Medieval Egyptian tahini fish

This delicious recipe from The Sultan’s Feast is made with fish coated in flour and fried in sesame oil — in case this reminds you of something, well, yes, it does bear an uncanny resemblance to the national English fish dish! What makes the recipe exceptional, however, is that the fish is put on a bed of tahini, spiced with pepper and the aṭrāf al-ṭīb spice blend, added with onions, and cooked in vinegar and saffron. It goes extremely well with some crusty bread!

Tuniso-Andalusian dried tuna omelette

This 13th-century recipe from a cookery book compiled by an Andalusian emigré who settled in Tunisia is one of the few to be made with dried tuna.

After the dried tuna is chopped and fried, it is folded into a mixture containing breadcrumbs, a variety of spices including pepper, coriander, ginger, spikenard, mastic, and saffron), as well as eggs. This is baked in the oven with egg yolks on top, and a dusting of cinnamon and ginger. Once it’s browned on top, it’s ready — leave to cool down and enjoy!

Tuniso-Andalusian Pickled Fish

This 13th-century pickled fish is unusual in that it is one of the very few in the medieval Arabic culinary literature. It is quite simple to make with a fish of your choosing. After gutting and cleaning the fish, it is slightly boiled and then the fermentation fun begins with salt — of course! –, as well as home-made medieval lime vinegar, oregano (or thyme), and our old friend nigella. The fish is kept brined in a jar until required for delectation — as the author usually says: ‘Eat and enjoy, God willing!’

Andalusian bedded sardines

This is a rather unusual recipe from a cookery book written by a 13th-century Andalusian emigré to Tunis which is the only source to include sardine dishes. Besides sardines, you need fresh coriander, fresh mint, fresh fennel, and onions, all of which are chopped very finely. The greens and fish are layered alternately into a casserole and then baked in the oven, after adding some more spices like cinnamon, ginger and mastic. Wait until it is golden brown and then enjoy!

Tuniso-Andalusian fish casserole

A recipe from a 13th-century treatise by an Andalusian emigré in Tunisia, it is made with fresh fish, which should be salted and left overnight with a weight on top. After boiling the fish, it is cooked with olive oil, murrī (a fermented barley condiment which can be replaced with soya sauce), oregano, fennel stalks, citron leaves, pepper, saffron, spikenard, ginger, and a little mastic. Onions are also added after having been boiled in salty water. The dish is finished off in the oven until the broth has been reduced, and the fish is browned on top.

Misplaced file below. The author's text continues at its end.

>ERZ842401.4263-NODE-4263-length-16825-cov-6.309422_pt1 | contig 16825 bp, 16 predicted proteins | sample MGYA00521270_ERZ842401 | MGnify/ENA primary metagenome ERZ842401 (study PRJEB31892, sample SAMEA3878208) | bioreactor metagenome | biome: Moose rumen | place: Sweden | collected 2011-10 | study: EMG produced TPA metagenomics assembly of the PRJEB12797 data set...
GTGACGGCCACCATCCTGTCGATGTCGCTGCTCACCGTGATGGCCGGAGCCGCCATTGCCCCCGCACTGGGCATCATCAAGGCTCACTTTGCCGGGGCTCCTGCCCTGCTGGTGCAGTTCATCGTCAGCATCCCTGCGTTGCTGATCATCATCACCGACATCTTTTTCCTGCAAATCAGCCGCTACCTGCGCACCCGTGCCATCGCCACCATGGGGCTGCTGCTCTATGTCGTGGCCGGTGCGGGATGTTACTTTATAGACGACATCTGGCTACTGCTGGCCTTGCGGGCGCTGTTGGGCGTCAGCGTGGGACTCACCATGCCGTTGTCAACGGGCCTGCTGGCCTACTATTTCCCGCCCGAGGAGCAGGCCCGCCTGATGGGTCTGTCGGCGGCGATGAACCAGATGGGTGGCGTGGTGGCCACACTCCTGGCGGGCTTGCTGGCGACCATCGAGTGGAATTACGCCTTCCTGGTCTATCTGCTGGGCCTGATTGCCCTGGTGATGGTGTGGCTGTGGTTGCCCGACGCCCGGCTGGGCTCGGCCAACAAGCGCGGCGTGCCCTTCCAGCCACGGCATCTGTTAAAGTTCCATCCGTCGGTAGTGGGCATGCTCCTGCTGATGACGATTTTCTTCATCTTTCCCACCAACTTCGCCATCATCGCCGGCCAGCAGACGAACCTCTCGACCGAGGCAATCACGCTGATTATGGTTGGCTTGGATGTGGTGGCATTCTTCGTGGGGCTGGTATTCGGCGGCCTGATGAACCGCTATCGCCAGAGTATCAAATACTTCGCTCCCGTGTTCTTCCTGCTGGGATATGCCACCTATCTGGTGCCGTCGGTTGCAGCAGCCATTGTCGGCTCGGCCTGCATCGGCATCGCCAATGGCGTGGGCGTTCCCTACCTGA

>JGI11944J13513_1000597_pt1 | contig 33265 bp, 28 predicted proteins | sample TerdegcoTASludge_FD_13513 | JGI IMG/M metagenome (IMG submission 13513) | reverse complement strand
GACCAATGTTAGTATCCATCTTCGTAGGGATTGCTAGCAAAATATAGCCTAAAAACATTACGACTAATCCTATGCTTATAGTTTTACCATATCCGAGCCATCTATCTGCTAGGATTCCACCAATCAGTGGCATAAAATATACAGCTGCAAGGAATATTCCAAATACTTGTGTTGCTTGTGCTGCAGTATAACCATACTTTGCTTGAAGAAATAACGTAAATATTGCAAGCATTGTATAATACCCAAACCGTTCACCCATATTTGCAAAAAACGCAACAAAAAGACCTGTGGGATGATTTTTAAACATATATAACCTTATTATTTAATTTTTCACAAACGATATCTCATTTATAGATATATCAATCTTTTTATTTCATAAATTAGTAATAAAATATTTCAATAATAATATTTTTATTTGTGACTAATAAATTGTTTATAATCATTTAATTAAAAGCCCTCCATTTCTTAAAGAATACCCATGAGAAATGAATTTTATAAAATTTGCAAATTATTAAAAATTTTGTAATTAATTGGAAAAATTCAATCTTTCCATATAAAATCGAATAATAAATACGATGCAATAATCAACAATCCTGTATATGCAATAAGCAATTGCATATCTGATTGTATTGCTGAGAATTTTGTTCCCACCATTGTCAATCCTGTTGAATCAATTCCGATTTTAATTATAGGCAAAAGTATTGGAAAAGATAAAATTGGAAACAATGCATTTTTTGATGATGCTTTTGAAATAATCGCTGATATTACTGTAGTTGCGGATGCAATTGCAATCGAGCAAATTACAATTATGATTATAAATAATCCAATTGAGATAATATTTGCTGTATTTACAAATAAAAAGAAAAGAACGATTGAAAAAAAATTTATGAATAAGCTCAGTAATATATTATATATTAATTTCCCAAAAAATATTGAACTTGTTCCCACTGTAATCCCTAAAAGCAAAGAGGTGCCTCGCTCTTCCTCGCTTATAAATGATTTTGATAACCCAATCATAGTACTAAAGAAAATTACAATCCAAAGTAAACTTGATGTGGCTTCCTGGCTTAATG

Fish barida (باردة) with herbs

A delicious 10th-century Abbasid recipe for a ‘cold dish’ (bārida), made with watercress, parsley, leeks, fish, and eggs, spiced with pepper, coriander, cumin, and caraway. Of note is the fact that you need to extract the juices from the herbs after crushing them. You can also make three dishes by making it with one of the herbs in separate pots. The fish should be boned — or you can just use fillets, of course!

Andalusian fried red mullet

For this 13th-century recipe, the fish is cleaned and dusted with flour before being fried in olive oil. Then, it is doused with a deliciously rich sauce made with crushed garlic, vinegar, parsley and mint, as well as coarsely pounded walnuts.

Garlicky tuna brochettes

Tuna recipes are few and far between in the medieval culinary tradition and are found in only one cookery book, written by a 13th-century Andalusian author. This particular dish is as simple as it is delicious and involves cutting up tuna into kebab-sized pieces and then threading them on a skewer (the text specifies it should be iron, but any material will probably do!) before roasting. The tuna should be coated with salt, olive oil, murrī (use soya sauce instead), crushed garlic, pepper, and cinnamon, and cooked until golden brown. You can eat it like that, or add olive oil and some crushed cooked garlic as an accompaniment.

One eel of a dish…

The recipe this week is truly an exceptional treat, since it is the only one in the Arabic culinary tradition for an eel (سلباح, silbāḥ) dish. Preparation is key and not for the faint-hearted as someone needs to scrape off the skin and gut the critter — though you can always ask your friendly local fishmonger to do the squeamish bit for you. Once that is done, it’s time to cook it in water (not too much), salt, lashings of olive oil and many of the usual goodies, like pepper, cumin, saffron, vinegar, and garlic. When the liquid has been absorbed, put it in the oven for browning. And voilà, ‘eel à l’andalouse‘ 13th-century style! As the author of the cookery book tends to say at the end of each recipe: Eat and enjoy! For accompaniment, keep it simple with some fine olives and bread.

Andalusian fish meets fish…

A delicious fish recipe by the 13th-century Andalusian exile in Tunisia, Ibn Razīn al-Tujībī. It involves garnishing fried fish with… another fish. The garnish is made by mashing fish meat and then mixing it with flour, salt, and pepper. This mixture is then shaped into balls which are cooked with pepper, dried coriander, coriander juice, oregano, and crushed garlic. Then the dish is ‘crusted’ with breadcrumbs and eggs, on top of which you add yolks for decoration. Once you have fried some fish, the fish balls and other ingredients are arranged over them. It goes wonderfully well with the recently made bread.